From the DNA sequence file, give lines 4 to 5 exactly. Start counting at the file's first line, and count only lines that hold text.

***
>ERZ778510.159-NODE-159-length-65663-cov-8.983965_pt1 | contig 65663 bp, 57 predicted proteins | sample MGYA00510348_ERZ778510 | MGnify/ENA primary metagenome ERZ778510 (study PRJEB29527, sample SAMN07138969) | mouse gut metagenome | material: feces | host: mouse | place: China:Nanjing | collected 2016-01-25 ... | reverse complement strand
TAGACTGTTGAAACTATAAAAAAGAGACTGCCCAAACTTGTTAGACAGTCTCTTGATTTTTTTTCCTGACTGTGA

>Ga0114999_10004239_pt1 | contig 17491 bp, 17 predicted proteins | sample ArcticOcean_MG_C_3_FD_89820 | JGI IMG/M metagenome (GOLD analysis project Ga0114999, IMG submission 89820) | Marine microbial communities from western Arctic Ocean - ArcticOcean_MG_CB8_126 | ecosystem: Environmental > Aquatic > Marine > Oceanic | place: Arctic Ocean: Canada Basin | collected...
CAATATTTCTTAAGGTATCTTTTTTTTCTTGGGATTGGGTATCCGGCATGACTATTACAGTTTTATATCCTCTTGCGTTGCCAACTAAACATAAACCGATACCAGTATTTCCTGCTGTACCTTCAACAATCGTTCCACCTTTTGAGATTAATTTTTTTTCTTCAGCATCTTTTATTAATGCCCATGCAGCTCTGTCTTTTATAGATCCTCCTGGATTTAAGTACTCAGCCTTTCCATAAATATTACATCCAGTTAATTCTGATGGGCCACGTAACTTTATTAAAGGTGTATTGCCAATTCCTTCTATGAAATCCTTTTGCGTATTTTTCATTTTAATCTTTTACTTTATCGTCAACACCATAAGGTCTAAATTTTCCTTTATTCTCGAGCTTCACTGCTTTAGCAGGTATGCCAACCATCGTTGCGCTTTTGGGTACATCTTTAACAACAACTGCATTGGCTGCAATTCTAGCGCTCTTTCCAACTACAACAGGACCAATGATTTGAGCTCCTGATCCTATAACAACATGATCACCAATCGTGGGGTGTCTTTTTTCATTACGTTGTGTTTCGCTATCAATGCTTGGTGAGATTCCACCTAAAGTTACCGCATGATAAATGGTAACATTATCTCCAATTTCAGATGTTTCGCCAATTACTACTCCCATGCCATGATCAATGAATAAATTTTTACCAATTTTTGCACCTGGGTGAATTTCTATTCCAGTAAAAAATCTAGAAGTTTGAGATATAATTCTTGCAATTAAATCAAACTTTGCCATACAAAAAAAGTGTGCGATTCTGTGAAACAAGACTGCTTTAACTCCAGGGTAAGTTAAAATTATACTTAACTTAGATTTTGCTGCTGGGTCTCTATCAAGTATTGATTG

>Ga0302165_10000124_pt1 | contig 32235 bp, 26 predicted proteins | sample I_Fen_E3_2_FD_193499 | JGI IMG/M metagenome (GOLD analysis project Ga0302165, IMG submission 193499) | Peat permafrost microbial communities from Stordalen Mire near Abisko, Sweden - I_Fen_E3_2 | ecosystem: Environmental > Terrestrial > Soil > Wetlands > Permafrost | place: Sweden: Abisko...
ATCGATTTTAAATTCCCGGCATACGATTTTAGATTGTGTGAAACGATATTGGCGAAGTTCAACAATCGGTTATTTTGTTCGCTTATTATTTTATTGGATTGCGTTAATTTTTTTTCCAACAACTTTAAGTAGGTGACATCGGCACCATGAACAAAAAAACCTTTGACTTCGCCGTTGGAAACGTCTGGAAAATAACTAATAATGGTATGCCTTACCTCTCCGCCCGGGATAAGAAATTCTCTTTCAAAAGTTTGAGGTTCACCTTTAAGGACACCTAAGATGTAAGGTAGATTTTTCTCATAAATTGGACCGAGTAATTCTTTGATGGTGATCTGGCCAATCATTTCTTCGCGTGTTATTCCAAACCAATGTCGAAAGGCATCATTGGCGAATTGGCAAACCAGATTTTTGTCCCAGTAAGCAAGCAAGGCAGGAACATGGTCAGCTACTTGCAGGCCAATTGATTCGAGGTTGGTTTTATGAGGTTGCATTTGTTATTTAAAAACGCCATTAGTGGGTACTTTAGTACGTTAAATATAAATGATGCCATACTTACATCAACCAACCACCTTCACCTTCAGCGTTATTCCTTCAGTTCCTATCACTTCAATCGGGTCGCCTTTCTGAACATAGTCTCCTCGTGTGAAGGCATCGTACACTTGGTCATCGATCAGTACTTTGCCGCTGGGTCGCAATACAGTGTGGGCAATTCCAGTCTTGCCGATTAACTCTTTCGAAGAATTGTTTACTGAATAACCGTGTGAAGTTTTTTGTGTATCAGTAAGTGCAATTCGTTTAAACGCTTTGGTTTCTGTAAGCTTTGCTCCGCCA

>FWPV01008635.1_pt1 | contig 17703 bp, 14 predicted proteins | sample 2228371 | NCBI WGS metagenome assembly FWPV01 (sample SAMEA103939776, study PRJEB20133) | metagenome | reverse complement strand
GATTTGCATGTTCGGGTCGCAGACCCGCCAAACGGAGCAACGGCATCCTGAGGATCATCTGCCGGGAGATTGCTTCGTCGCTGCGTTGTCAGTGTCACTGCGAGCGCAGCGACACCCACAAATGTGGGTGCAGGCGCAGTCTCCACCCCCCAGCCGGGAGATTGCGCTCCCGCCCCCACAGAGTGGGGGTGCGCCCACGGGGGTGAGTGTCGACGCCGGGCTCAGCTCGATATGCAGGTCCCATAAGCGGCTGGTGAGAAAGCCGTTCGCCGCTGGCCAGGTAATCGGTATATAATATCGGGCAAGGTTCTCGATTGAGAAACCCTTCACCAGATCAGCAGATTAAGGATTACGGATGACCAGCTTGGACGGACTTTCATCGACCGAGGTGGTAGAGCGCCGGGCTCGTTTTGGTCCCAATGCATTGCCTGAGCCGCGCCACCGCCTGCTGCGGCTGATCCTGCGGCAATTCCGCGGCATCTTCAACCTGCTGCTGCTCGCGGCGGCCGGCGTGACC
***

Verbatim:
CAATATTTCTTAAGGTATCTTTTTTTTCTTGGGATTGGGTATCCGGCATGACTATTACAGTTTTATATCCTCTTGCGTTGCCAACTAAACATAAACCGATACCAGTATTTCCTGCTGTACCTTCAACAATCGTTCCACCTTTTGAGATTAATTTTTTTTCTTCAGCATCTTTTATTAATGCCCATGCAGCTCTGTCTTTTATAGATCCTCCTGGATTTAAGTACTCAGCCTTTCCATAAATATTACATCCAGTTAATTCTGATGGGCCACGTAACTTTATTAAAGGTGTATTGCCAATTCCTTCTATGAAATCCTTTTGCGTATTTTTCATTTTAATCTTTTACTTTATCGTCAACACCATAAGGTCTAAATTTTCCTTTATTCTCGAGCTTCACTGCTTTAGCAGGTATGCCAACCATCGTTGCGCTTTTGGGTACATCTTTAACAACAACTGCATTGGCTGCAATTCTAGCGCTCTTTCCAACTACAACAGGACCAATGATTTGAGCTCCTGATCCTATAACAACATGATCACCAATCGTGGGGTGTCTTTTTTCATTACGTTGTGTTTCGCTATCAATGCTTGGTGAGATTCCACCTAAAGTTACCGCATGATAAATGGTAACATTATCTCCAATTTCAGATGTTTCGCCAATTACTACTCCCATGCCATGATCAATGAATAAATTTTTACCAATTTTTGCACCTGGGTGAATTTCTATTCCAGTAAAAAATCTAGAAGTTTGAGATATAATTCTTGCAATTAAATCAAACTTTGCCATACAAAAAAAGTGTGCGATTCTGTGAAACAAGACTGCTTTAACTCCAGGGTAAGTTAAAATTATACTTAACTTAGATTTTGCTGCTGGGTCTCTATCAAGTATTGATTG

>Ga0302165_10000124_pt1 | contig 32235 bp, 26 predicted proteins | sample I_Fen_E3_2_FD_193499 | JGI IMG/M metagenome (GOLD analysis project Ga0302165, IMG submission 193499) | Peat permafrost microbial communities from Stordalen Mire near Abisko, Sweden - I_Fen_E3_2 | ecosystem: Environmental > Terrestrial > Soil > Wetlands > Permafrost | place: Sweden: Abisko...